- Pockets: Whoever thought more pockets the better on luggage obviously has never found themselves on the floor of an airport panic stricken searching for their boarding pass and passport. I want only two pockets on the front of my bag: one shallow, one deep. The deep pocket is perfect for a magazine I’ll want handy during my trip and the shallow one is for anything I might need in 2 seconds…and freak out if I can’t find. Compartments on the inside are excellent for separating stuff but remember whoever designed this might not pack like you pack. I like to keep these simple and want luggage to be an empty vessel so I can use it as I wish with no obstructions.
Things That Always Seem to Break
Luggage is like a car. Before you buy you have to kick the tires, check under the hood, take it out for a spin. Especially check the things that usually break when you need them the most: wheels, straps/handles and zippers. Make sure you visually check the seams, stitching and hardware.
Construction and Durability
Many times I’m asked to give advice on the best materials for durability and ease of travel. Typically there are four elements to consider: frame, fabric, and waterproofing. If the bag has an inner frame, look for fiberglass which provides strength but is very lightweight. If you are choosing fabric, choose a light and sturdy fabric such as ballistic nylon. Waterproofing is important too, look for DuraGuard® fabric protector coating.
Just say no to black luggage! A few years ago I introduced my favorite color, canary yellow for a few of my bags (did I mention I have a luggage line?) and it sold out immediately. Last year was the dawning of the age of colorful and stylish luggage and I couldn’t be happier. Hard case luggage has taken this to a new level with incredible designs that become movable art. People do notice the bag you travel with and who knows you may get an upgrade from an airline or hotel clerk just because they like your style.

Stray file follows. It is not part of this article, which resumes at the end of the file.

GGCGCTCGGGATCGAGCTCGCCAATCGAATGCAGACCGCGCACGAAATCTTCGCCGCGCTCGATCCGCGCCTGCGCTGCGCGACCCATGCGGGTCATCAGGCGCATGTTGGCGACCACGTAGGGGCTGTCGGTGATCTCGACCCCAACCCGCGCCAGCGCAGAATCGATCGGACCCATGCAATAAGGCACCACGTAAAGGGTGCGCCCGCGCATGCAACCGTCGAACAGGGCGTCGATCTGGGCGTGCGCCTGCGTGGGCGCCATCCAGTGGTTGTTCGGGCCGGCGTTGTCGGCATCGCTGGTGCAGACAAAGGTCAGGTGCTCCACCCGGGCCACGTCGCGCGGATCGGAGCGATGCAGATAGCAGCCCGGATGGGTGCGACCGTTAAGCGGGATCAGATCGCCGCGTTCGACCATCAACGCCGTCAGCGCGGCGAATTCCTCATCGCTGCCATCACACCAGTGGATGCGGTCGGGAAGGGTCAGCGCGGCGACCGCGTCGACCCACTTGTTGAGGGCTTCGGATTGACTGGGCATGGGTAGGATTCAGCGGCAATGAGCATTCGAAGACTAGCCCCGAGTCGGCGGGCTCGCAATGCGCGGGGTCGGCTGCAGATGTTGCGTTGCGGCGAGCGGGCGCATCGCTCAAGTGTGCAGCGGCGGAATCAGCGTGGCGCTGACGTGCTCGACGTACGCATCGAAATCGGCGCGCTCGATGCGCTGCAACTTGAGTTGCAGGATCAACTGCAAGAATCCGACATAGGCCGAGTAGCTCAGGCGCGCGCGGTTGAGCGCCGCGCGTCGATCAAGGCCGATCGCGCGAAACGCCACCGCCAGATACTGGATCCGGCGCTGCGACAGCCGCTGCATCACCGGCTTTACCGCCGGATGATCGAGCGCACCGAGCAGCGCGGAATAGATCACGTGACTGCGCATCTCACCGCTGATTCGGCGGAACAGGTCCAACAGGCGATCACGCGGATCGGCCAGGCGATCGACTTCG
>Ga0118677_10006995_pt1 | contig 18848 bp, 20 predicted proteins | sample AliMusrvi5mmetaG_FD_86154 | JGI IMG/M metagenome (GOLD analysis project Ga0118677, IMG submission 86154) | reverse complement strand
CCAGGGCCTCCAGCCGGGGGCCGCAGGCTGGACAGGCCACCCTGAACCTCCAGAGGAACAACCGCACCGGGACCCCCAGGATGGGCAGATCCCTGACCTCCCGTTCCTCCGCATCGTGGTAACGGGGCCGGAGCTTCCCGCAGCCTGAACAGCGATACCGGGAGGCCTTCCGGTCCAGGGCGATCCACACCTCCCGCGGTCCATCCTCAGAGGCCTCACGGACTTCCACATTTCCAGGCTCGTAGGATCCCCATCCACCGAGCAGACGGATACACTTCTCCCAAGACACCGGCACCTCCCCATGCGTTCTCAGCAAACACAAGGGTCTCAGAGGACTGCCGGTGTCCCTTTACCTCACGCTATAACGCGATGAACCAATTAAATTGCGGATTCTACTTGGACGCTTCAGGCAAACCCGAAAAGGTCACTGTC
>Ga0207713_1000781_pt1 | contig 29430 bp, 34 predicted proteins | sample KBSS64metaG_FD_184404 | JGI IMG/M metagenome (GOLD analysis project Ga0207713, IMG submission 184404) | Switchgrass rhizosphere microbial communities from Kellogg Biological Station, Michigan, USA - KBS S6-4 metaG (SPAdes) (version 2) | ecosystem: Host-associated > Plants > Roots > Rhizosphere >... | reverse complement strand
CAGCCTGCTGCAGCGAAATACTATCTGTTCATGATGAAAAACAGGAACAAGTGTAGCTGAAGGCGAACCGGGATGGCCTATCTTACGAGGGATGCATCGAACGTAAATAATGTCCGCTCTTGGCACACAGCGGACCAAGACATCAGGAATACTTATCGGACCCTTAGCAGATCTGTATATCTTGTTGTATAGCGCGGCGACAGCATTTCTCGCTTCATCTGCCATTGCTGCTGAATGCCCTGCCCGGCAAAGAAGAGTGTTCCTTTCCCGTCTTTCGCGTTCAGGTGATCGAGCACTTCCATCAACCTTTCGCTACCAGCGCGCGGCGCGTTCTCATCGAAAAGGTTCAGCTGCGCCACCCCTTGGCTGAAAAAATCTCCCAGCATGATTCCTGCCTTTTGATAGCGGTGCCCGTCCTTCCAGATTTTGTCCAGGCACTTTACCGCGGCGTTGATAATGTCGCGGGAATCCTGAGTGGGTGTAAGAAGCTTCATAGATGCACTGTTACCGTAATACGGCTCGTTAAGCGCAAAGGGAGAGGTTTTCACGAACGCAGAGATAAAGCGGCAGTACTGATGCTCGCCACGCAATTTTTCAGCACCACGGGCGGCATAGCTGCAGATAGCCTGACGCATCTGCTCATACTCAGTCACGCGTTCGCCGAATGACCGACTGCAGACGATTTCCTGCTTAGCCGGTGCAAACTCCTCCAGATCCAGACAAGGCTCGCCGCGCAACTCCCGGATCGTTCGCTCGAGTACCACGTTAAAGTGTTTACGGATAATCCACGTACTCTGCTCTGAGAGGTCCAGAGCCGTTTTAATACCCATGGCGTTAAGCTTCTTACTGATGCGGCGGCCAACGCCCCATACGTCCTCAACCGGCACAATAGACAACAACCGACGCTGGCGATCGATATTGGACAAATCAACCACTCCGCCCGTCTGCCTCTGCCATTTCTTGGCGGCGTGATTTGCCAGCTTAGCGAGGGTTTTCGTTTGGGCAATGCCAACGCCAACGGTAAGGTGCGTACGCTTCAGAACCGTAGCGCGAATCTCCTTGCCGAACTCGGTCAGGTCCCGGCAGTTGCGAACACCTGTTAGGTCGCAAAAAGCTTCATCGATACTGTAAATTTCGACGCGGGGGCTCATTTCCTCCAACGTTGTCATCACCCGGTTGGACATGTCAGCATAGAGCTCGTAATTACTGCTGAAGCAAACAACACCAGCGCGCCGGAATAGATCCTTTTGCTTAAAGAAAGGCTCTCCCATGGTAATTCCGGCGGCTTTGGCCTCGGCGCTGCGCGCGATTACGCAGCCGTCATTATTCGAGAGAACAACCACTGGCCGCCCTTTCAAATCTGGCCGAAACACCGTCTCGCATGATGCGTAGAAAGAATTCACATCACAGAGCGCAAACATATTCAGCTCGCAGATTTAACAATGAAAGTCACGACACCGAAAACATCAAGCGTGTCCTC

Brands and Warranties
Some brands have a reputation for standing behind the quality and durability of their bags. Briggs and Riley has a lifetime guarantee that will repair you luggage free of charge for life. Tumi has a five-year warranty that gives you full worry free protection in the first year and covers defects in years two through five. TravelPro and Victorinox (limited number of collections) both have limited lifetime warranty. A lot of warranties I’ve seen are for defects in materials or workmanship not how a baggage handler has ripped it to shreds. To me that means you would have to make a pretty strong case it was an original defect if a wheel popped off during travel. Take the time to consider warranty in your decision but don’t let it be the deciding factor unless you are the type that will follow up on every warranty repair.
What’s the one thing you look for in luggage that is a must-have? What’s your favorite brand? Or least favorite?